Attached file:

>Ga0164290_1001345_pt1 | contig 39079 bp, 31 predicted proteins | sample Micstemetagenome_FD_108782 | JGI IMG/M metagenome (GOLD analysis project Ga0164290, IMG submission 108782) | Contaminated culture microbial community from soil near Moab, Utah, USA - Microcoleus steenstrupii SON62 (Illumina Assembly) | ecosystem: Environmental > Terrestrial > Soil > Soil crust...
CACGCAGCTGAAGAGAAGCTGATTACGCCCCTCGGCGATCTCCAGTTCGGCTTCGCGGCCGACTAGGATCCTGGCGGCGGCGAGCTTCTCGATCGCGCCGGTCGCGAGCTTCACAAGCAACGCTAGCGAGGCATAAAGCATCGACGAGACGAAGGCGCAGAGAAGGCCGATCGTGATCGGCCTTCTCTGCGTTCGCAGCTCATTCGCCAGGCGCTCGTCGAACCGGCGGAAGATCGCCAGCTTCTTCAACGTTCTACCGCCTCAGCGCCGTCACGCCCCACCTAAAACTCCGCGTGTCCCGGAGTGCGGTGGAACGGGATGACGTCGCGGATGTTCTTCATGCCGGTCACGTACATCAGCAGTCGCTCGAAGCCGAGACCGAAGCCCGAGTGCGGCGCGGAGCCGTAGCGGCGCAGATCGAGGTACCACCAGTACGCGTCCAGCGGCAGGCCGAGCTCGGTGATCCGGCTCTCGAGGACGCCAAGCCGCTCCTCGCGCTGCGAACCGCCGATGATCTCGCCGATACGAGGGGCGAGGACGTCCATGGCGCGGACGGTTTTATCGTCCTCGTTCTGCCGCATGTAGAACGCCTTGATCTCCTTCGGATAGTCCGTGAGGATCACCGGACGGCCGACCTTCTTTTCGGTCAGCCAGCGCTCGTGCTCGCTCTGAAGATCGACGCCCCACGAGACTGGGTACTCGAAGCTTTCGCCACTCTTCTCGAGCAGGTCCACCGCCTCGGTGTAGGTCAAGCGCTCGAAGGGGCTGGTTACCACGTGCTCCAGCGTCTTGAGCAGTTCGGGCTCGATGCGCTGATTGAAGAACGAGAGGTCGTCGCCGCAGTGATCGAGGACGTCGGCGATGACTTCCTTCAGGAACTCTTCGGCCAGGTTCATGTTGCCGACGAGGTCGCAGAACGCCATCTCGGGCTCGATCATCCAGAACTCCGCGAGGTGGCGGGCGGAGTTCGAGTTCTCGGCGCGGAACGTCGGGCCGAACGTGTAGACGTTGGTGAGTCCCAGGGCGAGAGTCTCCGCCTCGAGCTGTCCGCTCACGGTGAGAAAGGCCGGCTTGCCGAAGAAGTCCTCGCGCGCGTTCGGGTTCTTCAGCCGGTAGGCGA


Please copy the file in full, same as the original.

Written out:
>Ga0164290_1001345_pt1 | contig 39079 bp, 31 predicted proteins | sample Micstemetagenome_FD_108782 | JGI IMG/M metagenome (GOLD analysis project Ga0164290, IMG submission 108782) | Contaminated culture microbial community from soil near Moab, Utah, USA - Microcoleus steenstrupii SON62 (Illumina Assembly) | ecosystem: Environmental > Terrestrial > Soil > Soil crust...
CACGCAGCTGAAGAGAAGCTGATTACGCCCCTCGGCGATCTCCAGTTCGGCTTCGCGGCCGACTAGGATCCTGGCGGCGGCGAGCTTCTCGATCGCGCCGGTCGCGAGCTTCACAAGCAACGCTAGCGAGGCATAAAGCATCGACGAGACGAAGGCGCAGAGAAGGCCGATCGTGATCGGCCTTCTCTGCGTTCGCAGCTCATTCGCCAGGCGCTCGTCGAACCGGCGGAAGATCGCCAGCTTCTTCAACGTTCTACCGCCTCAGCGCCGTCACGCCCCACCTAAAACTCCGCGTGTCCCGGAGTGCGGTGGAACGGGATGACGTCGCGGATGTTCTTCATGCCGGTCACGTACATCAGCAGTCGCTCGAAGCCGAGACCGAAGCCCGAGTGCGGCGCGGAGCCGTAGCGGCGCAGATCGAGGTACCACCAGTACGCGTCCAGCGGCAGGCCGAGCTCGGTGATCCGGCTCTCGAGGACGCCAAGCCGCTCCTCGCGCTGCGAACCGCCGATGATCTCGCCGATACGAGGGGCGAGGACGTCCATGGCGCGGACGGTTTTATCGTCCTCGTTCTGCCGCATGTAGAACGCCTTGATCTCCTTCGGATAGTCCGTGAGGATCACCGGACGGCCGACCTTCTTTTCGGTCAGCCAGCGCTCGTGCTCGCTCTGAAGATCGACGCCCCACGAGACTGGGTACTCGAAGCTTTCGCCACTCTTCTCGAGCAGGTCCACCGCCTCGGTGTAGGTCAAGCGCTCGAAGGGGCTGGTTACCACGTGCTCCAGCGTCTTGAGCAGTTCGGGCTCGATGCGCTGATTGAAGAACGAGAGGTCGTCGCCGCAGTGATCGAGGACGTCGGCGATGACTTCCTTCAGGAACTCTTCGGCCAGGTTCATGTTGCCGACGAGGTCGCAGAACGCCATCTCGGGCTCGATCATCCAGAACTCCGCGAGGTGGCGGGCGGAGTTCGAGTTCTCGGCGCGGAACGTCGGGCCGAACGTGTAGACGTTGGTGAGTCCCAGGGCGAGAGTCTCCGCCTCGAGCTGTCCGCTCACGGTGAGAAAGGCCGGCTTGCCGAAGAAGTCCTCGCGCGCGTTCGGGTTCTTCAGCCGGTAGGCGA